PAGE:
Perri Shakes-Drayton has already overcome one particular hurdle: making her first major global final. Having missed out at the 2011 World Championships and last summer's Olympic final, she can now have aspirations to add a third gold medal to Britain's tally so far later tonight.
Despite enjoying the season of her life, in which she won double gold at the European Indoors and sealed victory at the European Team Championships, silver is looking the colour most likely to be draped around her neck in the 400m hurdles today.
Zuzana Hejnova has yet to put a foot wrong this season and, while her London 2012 rival has beaten her in the past, she is yet to do so this season. Shakes-Drayton's biggest obstacle has been to overcome the mental block of not making a global final. Now she says she is running free from those shackles – and anything is possible.
Asked about coming up short at the Olympics, she said: "It came into my head [in the semi-finals]. I thought to myself, 'I've been here before'. Then I thought, 'why are you thinking like this, Perri? You've got to put that behind you because it's in the past. Come on, you feel good'. You've got to forget about the past and think about the positives."
The British team have reason to be positive going into the sixth day of competition here in Moscow. There are two other potential medal candidates in Robbie Grabarz and Hannah England.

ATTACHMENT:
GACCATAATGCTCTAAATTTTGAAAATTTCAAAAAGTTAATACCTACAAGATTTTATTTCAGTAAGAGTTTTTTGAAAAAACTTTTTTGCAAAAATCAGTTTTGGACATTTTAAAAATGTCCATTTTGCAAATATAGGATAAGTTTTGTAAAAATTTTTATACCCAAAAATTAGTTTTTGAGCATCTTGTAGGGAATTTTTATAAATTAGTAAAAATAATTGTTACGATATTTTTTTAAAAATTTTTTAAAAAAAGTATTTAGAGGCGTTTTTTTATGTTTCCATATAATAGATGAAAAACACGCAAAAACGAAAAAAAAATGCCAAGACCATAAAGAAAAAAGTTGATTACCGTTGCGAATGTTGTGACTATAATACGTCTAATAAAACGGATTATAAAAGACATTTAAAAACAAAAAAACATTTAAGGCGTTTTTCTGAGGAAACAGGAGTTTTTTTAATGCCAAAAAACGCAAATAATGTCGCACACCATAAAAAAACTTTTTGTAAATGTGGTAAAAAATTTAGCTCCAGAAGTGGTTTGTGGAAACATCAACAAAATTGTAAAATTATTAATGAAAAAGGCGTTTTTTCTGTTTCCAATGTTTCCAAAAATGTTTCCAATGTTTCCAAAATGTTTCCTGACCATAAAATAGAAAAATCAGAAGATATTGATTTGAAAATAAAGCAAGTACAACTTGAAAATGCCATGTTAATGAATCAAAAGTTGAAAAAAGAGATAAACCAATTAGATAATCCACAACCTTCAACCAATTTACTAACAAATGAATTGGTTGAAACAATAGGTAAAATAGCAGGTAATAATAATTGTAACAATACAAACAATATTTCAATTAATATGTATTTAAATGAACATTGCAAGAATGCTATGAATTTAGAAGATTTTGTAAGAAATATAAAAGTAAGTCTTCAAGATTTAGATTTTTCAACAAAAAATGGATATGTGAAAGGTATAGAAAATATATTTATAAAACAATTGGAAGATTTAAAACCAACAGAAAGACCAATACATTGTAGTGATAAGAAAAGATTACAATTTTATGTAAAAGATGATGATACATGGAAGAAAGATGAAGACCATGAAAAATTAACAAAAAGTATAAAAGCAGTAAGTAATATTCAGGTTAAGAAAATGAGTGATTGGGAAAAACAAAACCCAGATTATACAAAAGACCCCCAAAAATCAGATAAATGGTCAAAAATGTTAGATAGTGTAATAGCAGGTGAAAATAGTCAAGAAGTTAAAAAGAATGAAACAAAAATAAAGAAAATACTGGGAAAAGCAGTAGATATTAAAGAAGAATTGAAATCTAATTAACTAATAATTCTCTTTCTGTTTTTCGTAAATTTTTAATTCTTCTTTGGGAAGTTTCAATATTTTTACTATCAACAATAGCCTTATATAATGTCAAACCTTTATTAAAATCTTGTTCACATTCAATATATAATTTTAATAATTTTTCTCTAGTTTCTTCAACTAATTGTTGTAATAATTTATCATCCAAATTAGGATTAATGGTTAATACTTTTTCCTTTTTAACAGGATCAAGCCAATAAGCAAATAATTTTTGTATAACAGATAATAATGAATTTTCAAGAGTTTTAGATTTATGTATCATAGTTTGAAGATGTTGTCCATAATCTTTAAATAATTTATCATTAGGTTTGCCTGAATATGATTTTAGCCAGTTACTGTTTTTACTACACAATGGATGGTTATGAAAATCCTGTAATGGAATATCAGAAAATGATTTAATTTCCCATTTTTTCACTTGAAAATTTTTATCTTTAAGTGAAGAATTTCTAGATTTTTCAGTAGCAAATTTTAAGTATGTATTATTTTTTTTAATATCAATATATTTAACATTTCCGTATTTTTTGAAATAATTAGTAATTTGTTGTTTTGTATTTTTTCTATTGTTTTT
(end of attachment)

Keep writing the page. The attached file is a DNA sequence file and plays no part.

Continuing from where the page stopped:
Both have endured mixed seasons but they have major championship pedigree: Grabarz won high jump bronze at last year's Olympics and England won 1500m silver at the 2011 Worlds in Daegu.
In 2012, Grabarz was consistently jumping in the mid to high 2.30s. But his best this season of 2.31m is some way shy of the British record of 2.37m he equalled in Lausanne last year.
However, in qualifying the consistency appeared to be back, which Grabarz will be hoping to replicate come the final. As for assessing his year so far, he simply said: "It's been a crap season really but I've had to be patient and we'll see what happens on Thursday."
Most major championships tend to throw up a surprise medal for Britain, which is exactly what England's silver was in Daegu, the Oxford athlete producing a stunning burst in the home straight on that occasion.
In her semi-final, she was boxed in and was lucky the field opened up to allow her through to one of the fastest loser spots. England has always said "anything can happen in a 1500m final". Such is her experience and the unpredictability of middle-distance running, the field is wide open.
Coming up today: Moscow highlights
6.55am BST Women's 800m heats (M Okoro, J Judd, L Muir)
7.55am Women's 200m heats (A Onuora, J Williams)
4pm Men's high jump final (R Grabarz)
4.05pm Men's 4x400m relay heats (Great Britain & Northern Ireland)
4.45pm Women's 200m semi-finals
5.20pm Men's 3,000m steeplechase
5.45pm Women's 400m hurdles final (P Shakes-Drayton, E Child)
6pm Men's 400m hurdles final (F Sanchez)
6.20pm Women's 1500m final (H England)